Brighton! Brighton! It is time to leave. The last morning at the Queen’s Hotel with its traditional British wallpaper, it’s classically fitted carpet, stepped across by thousands-and-thousands of stories. A quiet moment after the storm; a peaceful harmony follows nights of unforgettable talks, wonderous meetings, sweltering venues and, the obligatory backdrop of rain.
A bright slice of light from the window is now enlightening our table, a sensational and extraordinary seafront view shows itself off. It’s our first time at The Great Escape Festival and Conference, which is perhaps why everything appears so unique; we experience such a strong, inspiring, feeling. Something absolutely new, different, a kind of regenerating euphoria. There is something in the air, improving our perceptions, a mixture of faded gloom from the past and that positive fresh marine horizon.
Reading The Guardian’s review we agreed with its line:
“Brighton’s annual new music showcase-industry convention draws impressive numbers, with everything from rising pop acts to buzzy rappers on the bill”.
It is all part of the unexpected charm of a festival that tempers music biz hype with ramshackle, DIY spirit.
The real fun was randomly exploring the hundreds of unknown acts packed into every available space around the city. Sometimes it was too hard to get in, but, if in, always worth it. Acoustic singer-songwriters, melancholic pop, gothic 21st-century electro-pop, staged everywhere from a basement bar to the 1800 capacity Dome.
Sure, it’s always business in it for the money but thankfully, the business side of music hasn’t stopped festivals like this being as boisterously entertaining as ever.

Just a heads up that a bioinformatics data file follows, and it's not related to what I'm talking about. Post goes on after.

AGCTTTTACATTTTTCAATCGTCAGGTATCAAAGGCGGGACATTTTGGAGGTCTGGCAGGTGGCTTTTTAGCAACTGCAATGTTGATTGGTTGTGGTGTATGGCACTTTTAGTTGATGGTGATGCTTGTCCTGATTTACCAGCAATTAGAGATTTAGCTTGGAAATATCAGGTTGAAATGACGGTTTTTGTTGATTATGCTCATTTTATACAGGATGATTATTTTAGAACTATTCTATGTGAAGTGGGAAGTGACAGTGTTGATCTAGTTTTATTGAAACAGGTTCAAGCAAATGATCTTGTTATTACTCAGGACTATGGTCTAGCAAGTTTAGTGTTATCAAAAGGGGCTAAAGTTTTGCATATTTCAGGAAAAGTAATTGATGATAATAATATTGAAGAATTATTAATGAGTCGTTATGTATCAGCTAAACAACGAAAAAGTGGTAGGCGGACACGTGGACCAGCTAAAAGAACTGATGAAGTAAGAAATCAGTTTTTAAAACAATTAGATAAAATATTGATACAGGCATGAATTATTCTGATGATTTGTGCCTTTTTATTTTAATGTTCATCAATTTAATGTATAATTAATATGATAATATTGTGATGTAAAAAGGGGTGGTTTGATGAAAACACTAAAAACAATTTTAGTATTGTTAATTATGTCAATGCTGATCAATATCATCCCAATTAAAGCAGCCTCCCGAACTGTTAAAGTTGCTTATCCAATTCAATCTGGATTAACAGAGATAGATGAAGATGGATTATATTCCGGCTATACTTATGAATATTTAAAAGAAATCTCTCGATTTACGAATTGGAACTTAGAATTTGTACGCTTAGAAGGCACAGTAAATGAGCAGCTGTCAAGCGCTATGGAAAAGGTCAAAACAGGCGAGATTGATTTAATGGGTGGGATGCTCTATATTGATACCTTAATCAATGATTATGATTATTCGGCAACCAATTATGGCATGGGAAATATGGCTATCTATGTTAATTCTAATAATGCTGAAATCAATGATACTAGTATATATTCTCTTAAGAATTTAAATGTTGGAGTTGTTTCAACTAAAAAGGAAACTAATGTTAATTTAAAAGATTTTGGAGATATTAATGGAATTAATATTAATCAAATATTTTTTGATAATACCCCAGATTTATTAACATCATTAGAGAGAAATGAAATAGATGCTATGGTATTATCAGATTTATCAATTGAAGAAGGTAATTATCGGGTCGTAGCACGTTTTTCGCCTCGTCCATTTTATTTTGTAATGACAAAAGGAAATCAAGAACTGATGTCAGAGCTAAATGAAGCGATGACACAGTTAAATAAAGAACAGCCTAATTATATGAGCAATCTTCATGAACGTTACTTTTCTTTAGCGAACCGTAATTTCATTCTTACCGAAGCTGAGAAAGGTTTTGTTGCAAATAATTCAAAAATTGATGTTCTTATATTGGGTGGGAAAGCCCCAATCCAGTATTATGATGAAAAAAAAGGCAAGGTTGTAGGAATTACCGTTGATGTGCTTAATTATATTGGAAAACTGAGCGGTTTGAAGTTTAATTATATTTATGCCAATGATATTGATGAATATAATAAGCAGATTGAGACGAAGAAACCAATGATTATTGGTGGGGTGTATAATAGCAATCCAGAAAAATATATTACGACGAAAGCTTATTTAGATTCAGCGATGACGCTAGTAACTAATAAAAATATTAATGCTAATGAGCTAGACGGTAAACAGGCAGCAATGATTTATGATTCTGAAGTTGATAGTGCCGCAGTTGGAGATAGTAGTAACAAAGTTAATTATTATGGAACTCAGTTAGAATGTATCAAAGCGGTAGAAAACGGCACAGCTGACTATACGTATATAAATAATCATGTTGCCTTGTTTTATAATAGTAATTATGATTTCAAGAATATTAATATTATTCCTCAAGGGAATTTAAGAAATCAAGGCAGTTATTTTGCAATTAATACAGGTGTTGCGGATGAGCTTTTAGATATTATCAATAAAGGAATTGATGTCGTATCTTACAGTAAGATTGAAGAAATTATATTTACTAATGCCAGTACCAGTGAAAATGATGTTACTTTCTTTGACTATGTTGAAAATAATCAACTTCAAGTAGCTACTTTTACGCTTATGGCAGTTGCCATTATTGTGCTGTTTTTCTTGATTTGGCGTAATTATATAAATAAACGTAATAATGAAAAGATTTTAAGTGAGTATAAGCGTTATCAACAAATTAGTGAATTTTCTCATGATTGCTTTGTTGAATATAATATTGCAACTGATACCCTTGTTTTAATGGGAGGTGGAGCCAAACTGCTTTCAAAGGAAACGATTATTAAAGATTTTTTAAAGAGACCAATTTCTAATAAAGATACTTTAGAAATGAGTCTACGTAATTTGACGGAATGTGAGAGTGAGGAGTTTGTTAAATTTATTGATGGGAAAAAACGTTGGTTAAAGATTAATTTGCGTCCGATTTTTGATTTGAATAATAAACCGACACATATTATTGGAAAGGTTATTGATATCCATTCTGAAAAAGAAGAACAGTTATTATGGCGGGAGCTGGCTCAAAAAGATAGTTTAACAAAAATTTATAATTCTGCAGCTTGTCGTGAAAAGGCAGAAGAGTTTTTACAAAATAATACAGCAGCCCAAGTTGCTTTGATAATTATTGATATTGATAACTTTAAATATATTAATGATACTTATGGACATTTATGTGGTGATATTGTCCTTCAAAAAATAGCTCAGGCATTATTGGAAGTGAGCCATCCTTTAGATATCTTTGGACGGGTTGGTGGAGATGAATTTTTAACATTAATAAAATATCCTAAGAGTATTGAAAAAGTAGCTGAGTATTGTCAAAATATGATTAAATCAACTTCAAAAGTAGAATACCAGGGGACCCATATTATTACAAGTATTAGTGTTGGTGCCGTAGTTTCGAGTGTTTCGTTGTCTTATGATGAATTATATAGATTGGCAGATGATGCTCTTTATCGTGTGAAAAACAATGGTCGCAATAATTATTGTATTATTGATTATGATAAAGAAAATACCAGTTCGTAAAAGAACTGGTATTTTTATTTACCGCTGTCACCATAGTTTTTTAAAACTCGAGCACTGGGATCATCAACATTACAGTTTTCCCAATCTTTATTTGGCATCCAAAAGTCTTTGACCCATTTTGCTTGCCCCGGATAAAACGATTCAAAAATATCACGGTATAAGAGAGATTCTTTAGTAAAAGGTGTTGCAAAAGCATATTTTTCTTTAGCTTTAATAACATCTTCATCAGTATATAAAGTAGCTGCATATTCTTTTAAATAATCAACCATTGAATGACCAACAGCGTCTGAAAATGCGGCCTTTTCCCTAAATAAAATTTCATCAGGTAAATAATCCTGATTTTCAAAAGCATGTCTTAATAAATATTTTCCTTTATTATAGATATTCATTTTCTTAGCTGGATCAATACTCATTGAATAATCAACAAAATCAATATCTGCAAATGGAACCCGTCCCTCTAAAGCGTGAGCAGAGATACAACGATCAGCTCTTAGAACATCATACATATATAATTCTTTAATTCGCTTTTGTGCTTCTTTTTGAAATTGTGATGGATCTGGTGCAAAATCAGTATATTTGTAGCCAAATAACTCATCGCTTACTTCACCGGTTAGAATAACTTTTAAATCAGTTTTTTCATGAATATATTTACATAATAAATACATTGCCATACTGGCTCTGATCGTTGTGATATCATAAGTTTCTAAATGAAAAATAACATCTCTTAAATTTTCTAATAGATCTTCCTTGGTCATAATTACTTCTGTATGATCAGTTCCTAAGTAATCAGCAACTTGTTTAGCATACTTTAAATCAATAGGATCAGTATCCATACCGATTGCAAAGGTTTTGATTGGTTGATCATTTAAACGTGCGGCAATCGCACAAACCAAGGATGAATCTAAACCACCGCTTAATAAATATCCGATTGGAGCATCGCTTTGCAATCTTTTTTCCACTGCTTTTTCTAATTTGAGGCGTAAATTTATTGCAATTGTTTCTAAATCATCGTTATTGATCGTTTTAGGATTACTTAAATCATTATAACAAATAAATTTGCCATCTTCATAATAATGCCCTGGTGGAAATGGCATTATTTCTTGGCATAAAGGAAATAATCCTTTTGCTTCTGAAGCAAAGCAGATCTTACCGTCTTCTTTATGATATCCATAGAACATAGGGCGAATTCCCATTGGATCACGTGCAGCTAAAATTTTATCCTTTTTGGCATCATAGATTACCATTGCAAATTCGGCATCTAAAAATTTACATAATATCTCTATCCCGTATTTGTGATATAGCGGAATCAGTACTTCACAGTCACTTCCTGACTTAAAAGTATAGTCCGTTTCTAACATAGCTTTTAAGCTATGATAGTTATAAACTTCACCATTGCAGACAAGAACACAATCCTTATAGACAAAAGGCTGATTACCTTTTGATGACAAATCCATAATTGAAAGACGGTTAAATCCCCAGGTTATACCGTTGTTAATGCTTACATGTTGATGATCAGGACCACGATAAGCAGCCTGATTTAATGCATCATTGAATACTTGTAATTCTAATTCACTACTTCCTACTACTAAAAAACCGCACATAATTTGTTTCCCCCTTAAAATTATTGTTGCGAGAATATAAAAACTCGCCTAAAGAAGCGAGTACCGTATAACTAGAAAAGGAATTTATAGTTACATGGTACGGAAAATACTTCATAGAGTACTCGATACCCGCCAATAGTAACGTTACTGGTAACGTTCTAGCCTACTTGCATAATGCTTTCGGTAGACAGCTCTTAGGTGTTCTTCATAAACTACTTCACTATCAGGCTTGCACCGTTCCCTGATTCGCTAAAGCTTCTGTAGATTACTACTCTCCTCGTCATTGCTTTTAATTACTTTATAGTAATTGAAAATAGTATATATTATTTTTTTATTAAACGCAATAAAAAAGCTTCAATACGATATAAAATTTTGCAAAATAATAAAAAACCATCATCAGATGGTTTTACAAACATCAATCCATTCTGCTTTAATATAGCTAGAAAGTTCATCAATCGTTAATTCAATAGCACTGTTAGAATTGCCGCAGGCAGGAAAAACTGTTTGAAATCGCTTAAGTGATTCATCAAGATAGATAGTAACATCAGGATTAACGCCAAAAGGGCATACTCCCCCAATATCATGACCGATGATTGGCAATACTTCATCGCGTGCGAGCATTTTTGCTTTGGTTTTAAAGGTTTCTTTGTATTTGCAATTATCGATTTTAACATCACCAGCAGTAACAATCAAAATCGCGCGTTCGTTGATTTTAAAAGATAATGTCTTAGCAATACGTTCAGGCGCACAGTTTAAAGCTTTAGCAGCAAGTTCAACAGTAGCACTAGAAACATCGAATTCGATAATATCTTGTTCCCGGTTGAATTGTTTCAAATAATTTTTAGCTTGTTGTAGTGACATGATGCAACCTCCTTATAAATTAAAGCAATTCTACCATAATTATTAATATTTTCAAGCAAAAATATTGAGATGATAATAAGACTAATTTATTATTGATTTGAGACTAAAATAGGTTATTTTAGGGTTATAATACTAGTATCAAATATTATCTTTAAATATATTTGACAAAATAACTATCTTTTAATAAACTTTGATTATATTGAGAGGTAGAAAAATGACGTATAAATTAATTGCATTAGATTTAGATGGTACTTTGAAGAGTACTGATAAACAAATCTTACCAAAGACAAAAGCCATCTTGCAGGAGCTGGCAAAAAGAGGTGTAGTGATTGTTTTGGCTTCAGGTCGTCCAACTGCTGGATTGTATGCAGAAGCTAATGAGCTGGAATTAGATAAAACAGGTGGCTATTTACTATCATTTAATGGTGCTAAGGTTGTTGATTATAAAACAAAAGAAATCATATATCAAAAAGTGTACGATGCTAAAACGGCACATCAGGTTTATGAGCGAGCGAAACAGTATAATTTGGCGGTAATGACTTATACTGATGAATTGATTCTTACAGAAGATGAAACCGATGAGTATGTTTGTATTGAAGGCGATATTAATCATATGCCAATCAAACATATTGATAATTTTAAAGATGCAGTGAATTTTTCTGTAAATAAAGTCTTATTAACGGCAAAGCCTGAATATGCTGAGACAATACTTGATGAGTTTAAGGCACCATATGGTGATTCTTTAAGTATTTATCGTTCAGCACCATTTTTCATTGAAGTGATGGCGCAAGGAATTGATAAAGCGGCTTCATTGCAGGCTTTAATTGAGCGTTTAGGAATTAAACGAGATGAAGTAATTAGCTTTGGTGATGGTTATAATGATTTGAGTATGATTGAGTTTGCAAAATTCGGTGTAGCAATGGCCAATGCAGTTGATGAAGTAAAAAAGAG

Katia Giampaolo and Pasquale Pasco Pezzillo (Estragon, Bologna)
Affairs of the heart and the myriad ways human relationships fall apart have long been a fertile topic for artists and musicians, but the trick is to marry sombre, meaningful words with just the right tone of music. London trio Little Cub have thus far proved particularly adept at marrying their gleaming, electronic pop and shimmering anthems to stories about love, loss, and the vicissitudes of modern life; no surprise they were snapped up last year by indie powerhouse Domino Records before dropping the highly acclaimed Loveless EP.
First Breath After Coma has the refined ability to pack the world of post-rock right into regular-sized songs. Add to that a persistent need to explore new sounds and you’ve got one of Portugal’s most promising talents. The band’s latest album, Drifter, was nominated for European Independent Album of the Year by IMPALA. The band hails from Leiria and has played some of Portugal’s biggest festivals, Paredes de Coura and Primavera Sound. Internationally, they have set foot in Reeperbahn, Eurosonic and The Great Escape.
When Tanguy Haesevoets was studying in Andalusia, people had trouble pronouncing his first name, so they simply called him Tan. He kept this nickname for his music project and added another word, Témé – two syllables meaning ‘the hand’ and ‘the eye’ in ...